Mini-Open Repair: This technique combines aspects of both arthroscopic and open repair, using a smaller incision than open surgery but still allowing for better visualization of the damaged tissue than arthroscopy alone.

Tendon Transfer: If the rotator cuff tendon cannot be repaired, a nearby tendon may be used as a replacement. This is known as a tendon transfer, and it can help restore stability and function to the shoulder.

Shoulder Replacement: In severe cases where there is extensive damage to the rotator cuff, a shoulder replacement may be necessary. This involves replacing the damaged parts of the shoulder joint with artificial components.

How long does a rotator cuff injury take to heal?

The healing time for a rotator cuff injury can vary depending on the severity of the injury and the individual's overall health. In general, it can take anywhere from several weeks to several months for a rotator cuff injury to heal completely. However, it is important to note that proper treatment and rehabilitation are crucial in promoting healing and preventing further damage.

For minor rotator cuff injuries, such as mild strains or tears, rest and physical therapy exercises may be enough to promote healing within 4-6 weeks. In more severe cases, surgery may be required to repair the damaged tissues. Recovery from surgery can take up to 6 months or longer.

It is important to follow your doctor's recommendations for treatment and rehabilitation in order to achieve optimal healing. Ignoring symptoms or attempting to return to regular activities too soon can prolong the healing process and increase the risk of re-injury.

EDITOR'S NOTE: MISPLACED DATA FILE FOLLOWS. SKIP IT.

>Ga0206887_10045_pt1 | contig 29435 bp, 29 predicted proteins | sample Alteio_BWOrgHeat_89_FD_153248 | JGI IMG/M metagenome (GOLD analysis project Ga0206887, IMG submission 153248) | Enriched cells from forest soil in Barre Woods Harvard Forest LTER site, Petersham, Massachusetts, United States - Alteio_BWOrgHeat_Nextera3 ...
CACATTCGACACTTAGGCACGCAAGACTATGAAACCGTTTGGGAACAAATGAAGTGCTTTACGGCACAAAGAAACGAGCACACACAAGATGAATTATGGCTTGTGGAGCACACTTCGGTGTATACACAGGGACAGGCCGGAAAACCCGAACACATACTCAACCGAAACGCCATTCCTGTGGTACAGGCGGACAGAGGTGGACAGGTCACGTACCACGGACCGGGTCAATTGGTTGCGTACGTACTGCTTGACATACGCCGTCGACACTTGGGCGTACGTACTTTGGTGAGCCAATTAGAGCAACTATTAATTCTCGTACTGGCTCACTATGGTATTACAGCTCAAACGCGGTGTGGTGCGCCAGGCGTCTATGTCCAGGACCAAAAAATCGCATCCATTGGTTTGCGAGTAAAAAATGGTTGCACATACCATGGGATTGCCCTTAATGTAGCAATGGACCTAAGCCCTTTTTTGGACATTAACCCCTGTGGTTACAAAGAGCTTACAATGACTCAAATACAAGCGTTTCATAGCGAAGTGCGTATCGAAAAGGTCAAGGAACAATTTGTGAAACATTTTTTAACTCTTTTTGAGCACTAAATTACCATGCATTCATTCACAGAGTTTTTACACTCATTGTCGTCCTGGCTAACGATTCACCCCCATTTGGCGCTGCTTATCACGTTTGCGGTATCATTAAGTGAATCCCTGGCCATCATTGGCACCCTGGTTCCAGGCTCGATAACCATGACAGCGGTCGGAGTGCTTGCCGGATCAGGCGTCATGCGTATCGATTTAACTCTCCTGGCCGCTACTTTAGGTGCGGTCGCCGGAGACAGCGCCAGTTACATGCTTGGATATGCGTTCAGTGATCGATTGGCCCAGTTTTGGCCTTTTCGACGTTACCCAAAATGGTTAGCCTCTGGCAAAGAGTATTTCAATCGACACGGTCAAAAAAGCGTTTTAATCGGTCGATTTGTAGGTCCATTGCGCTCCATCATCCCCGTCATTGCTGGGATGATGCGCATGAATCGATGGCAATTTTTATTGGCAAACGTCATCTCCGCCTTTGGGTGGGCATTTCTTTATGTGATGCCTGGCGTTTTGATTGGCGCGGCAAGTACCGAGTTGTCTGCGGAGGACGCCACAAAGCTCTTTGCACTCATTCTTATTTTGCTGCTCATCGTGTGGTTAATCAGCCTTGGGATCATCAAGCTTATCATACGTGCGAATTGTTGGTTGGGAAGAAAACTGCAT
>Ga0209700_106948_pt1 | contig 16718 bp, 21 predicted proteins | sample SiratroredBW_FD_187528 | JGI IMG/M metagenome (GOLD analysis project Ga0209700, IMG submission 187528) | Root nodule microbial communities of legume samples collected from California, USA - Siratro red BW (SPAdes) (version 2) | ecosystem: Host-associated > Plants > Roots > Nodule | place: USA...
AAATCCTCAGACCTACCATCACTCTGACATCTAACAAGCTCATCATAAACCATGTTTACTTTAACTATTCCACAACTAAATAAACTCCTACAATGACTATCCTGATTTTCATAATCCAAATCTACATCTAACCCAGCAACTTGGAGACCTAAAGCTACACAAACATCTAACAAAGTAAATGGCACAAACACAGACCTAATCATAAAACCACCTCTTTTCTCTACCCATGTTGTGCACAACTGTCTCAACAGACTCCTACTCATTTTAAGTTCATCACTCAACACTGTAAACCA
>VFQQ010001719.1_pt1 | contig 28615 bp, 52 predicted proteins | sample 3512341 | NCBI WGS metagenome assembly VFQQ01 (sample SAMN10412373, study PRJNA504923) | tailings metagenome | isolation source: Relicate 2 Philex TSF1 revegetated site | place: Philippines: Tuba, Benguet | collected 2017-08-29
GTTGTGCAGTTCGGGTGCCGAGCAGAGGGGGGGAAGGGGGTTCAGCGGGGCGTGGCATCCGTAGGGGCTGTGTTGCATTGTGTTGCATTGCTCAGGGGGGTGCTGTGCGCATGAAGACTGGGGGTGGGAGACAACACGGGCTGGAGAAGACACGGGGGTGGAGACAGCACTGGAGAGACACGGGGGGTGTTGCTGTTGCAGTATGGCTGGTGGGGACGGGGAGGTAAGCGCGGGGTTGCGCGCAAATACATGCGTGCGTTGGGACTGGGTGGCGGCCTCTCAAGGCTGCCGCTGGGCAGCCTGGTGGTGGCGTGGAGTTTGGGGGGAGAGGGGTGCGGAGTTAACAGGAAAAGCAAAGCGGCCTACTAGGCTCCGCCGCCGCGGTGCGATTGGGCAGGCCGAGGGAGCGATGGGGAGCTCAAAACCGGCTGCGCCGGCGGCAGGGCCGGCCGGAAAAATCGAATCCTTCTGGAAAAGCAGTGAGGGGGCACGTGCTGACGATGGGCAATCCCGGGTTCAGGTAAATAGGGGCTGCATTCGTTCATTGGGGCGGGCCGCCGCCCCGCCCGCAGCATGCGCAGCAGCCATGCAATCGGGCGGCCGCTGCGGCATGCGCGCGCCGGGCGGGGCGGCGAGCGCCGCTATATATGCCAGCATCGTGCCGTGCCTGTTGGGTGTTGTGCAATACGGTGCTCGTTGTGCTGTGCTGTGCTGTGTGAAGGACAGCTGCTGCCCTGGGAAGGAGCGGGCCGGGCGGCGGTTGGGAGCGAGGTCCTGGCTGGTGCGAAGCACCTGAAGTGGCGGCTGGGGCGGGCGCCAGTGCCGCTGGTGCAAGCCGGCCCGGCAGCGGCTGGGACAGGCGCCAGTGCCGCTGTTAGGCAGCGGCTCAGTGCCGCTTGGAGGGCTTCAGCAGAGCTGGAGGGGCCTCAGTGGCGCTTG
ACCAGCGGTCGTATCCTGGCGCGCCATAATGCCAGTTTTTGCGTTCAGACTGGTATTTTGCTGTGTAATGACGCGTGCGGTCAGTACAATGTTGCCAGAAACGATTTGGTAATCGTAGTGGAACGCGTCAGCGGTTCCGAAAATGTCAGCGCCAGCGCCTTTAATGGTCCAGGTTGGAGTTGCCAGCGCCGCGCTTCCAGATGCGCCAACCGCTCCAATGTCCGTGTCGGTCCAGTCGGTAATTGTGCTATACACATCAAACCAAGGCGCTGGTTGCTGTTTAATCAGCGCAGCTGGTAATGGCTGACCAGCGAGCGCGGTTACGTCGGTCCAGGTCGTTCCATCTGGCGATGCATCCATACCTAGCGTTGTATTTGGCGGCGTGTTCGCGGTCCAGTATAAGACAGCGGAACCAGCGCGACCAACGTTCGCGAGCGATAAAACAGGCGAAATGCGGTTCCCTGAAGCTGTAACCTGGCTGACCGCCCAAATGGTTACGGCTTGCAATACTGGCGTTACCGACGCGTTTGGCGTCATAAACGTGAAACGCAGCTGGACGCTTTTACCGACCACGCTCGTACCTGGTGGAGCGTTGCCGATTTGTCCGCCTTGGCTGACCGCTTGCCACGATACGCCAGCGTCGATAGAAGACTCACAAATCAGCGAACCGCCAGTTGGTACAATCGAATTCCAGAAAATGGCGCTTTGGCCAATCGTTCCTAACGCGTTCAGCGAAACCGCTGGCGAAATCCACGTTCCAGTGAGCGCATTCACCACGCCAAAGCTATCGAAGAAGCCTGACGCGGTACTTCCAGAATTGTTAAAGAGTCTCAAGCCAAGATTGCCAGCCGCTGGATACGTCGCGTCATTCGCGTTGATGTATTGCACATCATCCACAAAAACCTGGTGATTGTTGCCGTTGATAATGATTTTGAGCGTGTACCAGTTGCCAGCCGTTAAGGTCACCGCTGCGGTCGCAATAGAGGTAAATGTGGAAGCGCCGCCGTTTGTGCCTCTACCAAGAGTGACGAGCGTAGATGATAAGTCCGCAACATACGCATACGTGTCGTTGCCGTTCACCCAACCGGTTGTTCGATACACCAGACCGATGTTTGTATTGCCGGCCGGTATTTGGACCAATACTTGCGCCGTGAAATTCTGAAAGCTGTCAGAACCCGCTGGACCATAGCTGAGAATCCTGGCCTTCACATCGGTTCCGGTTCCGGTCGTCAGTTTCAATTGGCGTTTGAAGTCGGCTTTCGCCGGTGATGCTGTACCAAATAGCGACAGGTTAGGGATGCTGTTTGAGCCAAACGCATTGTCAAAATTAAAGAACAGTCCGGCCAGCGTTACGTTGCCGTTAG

How can I prevent a rotator cuff injury?

Rotator Cuff Anatomy

Strengthen your rotator cuff muscles: The best way to prevent a rotator cuff injury is to strengthen the muscles that support your shoulders. This can be achieved through targeted exercises such as shoulder rotations, external and internal rotations, and prone rows.

Warm-up before exercise: Before engaging in any physical activity, it is important to properly warm up your muscles. This helps to increase blood flow and prepare your muscles for the upcoming workout.

Use proper form: When performing any type of exercise or activity that involves your shoulders, make sure you are using proper form. Incorrect form can put unnecessary strain on your rotator cuff muscles and increase the risk of injury.

Avoid overuse: Rotator cuff injuries often occur due to overuse. Make sure to give your shoulders enough rest between workouts or activities that require repetitive shoulder movements.

Stretch regularly: Keeping your shoulders flexible is also important in preventing a rotator cuff injury. Incorporate stretching into your daily routine, especially after exercising.

Listen to your body: If you experience any pain or discomfort in your shoulder area, do not ignore it. Stop the activity and rest until the pain subsides. If the pain persists, consult a healthcare professional.

Adjust work ergonomics: If you have a job that requires repetitive arm movements (such as painting or construction work), make sure to adjust your work ergonomics to avoid putting strain on your rotator cuff muscles.

Stay hydrated: Drinking enough water is crucial for maintaining healthy muscles and joints. Make sure to stay hydrated throughout the day, especially during physical activity.

Avoid heavy lifting: Be cautious when lifting heavy objects, as this can put excessive strain on your shoulders and lead to a rotator cuff injury.

Seek medical attention if necessary: If you experience persistent pain or weakness in your shoulder area, seek medical attention from a healthcare professional. They can properly diagnose and treat any potential rotator cuff injuries.


About Marika Forsythe, MD

Dr. Forsythe graduated from the New York University medical school.  Currently, she is a medical resident in NJ.